Supporting Small Businesses
Millennials don’t only have a heightened desire to start small businesses, but they also have a drive to support small businesses.

According to data gathered by AT&T in conjunction with National Small Business week, it was discovered that over half of millennials are willing to pay more in order to support small businesses. The survey provided results detailing that as customers, millennials are very offering when it comes to local eateries and stores. The millennial mindset appears to revolve around paying more to help your neighbor rather than paying less to help a corporation.

In an interview with Small Business Computing, LaKendra D. Davis, vice president of Small Business Solutions at AT&T, explained that small business support by millennials was in fact on the upswing.

“The survey results underscore a renewed interest in small business support, particularly among millennials. Our research shows that approximately half of millennials, ages 16 to 34, are willing to pay more to support a small business,” Davis said. “Millennials have tremendous purchasing power and small businesses have the opportunity to tap into these younger generations.”

Davis goes on to explain that when it comes to the largely millennial clientbase, a fundamental decision that must be made by small businesses comes down to technology and in-shop convenience surrounding it.

Tapping into the millennial customer base may be relatively simple for small businesses as the demographic is already inclined to represent such locations, but sustaining millennials as customers revolves around the tech side of things in a major way. Catering to technology is exactly how small businesses can get ahead in comparison to their larger, more corporate opponents.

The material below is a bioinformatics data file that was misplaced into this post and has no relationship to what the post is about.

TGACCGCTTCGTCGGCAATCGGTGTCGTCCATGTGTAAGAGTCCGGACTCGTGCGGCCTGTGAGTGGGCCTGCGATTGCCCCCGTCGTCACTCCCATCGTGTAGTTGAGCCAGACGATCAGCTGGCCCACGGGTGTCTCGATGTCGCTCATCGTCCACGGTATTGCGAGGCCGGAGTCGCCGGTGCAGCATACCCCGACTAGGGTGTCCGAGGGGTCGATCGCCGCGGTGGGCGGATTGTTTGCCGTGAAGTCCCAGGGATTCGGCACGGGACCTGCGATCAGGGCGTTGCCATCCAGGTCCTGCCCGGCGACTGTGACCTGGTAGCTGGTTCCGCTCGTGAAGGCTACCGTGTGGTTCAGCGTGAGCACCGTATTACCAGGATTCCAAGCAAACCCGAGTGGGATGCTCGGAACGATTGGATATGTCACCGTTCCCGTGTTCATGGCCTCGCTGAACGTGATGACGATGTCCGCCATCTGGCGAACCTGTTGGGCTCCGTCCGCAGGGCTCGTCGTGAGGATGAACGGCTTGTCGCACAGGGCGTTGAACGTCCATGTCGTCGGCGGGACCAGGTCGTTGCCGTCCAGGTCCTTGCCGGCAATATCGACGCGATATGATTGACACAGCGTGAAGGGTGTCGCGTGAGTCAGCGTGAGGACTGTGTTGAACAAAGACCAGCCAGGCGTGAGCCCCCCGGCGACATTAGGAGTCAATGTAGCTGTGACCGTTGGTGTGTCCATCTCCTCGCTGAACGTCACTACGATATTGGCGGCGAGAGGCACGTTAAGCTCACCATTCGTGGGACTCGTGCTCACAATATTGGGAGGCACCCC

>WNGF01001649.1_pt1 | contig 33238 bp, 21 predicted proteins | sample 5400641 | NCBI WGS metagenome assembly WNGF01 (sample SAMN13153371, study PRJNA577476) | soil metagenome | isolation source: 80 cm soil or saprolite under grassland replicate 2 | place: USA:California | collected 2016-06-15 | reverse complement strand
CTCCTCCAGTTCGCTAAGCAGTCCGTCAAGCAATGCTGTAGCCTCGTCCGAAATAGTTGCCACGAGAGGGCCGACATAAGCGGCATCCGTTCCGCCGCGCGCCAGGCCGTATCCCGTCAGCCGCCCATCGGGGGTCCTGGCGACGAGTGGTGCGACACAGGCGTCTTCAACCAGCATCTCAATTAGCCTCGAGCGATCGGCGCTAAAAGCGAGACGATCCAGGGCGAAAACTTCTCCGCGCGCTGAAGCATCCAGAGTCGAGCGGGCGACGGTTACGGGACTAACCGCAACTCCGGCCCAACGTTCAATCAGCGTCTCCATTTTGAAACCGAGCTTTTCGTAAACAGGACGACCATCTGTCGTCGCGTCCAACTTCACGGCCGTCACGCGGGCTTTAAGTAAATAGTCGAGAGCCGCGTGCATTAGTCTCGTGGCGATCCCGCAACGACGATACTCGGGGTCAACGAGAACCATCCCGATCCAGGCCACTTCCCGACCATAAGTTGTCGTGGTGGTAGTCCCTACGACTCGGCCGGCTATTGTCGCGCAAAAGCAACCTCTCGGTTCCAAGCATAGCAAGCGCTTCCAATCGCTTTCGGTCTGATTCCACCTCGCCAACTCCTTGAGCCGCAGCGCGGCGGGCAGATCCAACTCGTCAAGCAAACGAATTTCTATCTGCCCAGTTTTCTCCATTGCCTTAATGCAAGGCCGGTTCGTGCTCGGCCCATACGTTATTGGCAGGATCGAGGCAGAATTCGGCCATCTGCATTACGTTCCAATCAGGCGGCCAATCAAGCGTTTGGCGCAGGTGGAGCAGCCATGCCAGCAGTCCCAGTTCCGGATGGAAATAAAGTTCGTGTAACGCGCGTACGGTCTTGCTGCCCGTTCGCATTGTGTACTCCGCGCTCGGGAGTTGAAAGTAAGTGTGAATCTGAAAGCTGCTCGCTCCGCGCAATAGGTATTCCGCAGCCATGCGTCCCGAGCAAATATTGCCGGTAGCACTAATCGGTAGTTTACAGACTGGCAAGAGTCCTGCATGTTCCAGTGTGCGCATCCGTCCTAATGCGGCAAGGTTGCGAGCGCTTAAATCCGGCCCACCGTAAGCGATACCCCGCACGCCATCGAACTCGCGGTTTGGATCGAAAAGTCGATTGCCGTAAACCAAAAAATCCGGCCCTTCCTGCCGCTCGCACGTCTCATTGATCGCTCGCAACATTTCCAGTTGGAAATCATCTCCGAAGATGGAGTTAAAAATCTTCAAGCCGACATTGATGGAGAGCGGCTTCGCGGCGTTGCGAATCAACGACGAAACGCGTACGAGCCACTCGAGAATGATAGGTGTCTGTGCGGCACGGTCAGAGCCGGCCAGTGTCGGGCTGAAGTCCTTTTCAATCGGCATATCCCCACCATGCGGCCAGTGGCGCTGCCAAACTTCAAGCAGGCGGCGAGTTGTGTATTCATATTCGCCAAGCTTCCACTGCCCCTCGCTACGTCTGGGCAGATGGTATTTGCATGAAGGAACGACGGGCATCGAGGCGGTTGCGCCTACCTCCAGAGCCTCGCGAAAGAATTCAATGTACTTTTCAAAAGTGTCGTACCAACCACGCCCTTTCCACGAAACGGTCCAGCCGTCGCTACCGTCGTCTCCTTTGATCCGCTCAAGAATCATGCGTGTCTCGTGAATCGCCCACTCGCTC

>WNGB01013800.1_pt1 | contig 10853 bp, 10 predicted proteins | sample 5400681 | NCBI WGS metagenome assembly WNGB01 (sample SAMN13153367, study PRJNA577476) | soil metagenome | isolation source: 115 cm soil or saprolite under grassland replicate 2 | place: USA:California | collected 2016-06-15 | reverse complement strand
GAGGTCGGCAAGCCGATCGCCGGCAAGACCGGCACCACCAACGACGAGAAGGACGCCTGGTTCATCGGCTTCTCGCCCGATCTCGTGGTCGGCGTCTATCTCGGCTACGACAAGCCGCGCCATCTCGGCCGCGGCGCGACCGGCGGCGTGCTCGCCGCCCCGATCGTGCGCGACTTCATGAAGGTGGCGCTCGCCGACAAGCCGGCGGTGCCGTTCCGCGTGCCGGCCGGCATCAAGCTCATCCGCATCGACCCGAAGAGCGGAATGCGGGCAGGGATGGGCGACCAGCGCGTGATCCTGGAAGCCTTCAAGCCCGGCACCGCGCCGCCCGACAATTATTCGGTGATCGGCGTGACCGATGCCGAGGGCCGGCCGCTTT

“Small businesses have something to gain by embracing technology as it plays a critical role in reaching millennials – from in-store Wi-Fi and digital advertising to social media marketing and mobile payment options,” she said.

The numbers are in and it is apparent that millennials are in favor of local businesses, and Danielle Decker, a sophomore at IU Southeast, shares this sentiment.

Decker is 24 and fits perfectly into the millennial mold that has been defined for her. She is a full-time student and works as a waitress on the weekends, so her income is limited for the time being; however, this doesn’t sway her from keeping her shopping and eating small business oriented.

“[I shop local] because I like seeing where my dollar is being spent and I like to see who is doing the spending,” Decker said. “I feel like I am helping an actual person out by paying a little more, instead of paying a little less and helping some corporation without a face.”

While her reason for spending a little more is centered on customer interaction and the potential knowledge that comforts her with the way in which her money is being spent, Decker acknowledges that other millennials may have their own reasons for shopping and eating locally.

She knows that there is variation when it comes to reasoning behind the support of small businesses, but explains that as long as the support is there, the reasoning doesn’t matter.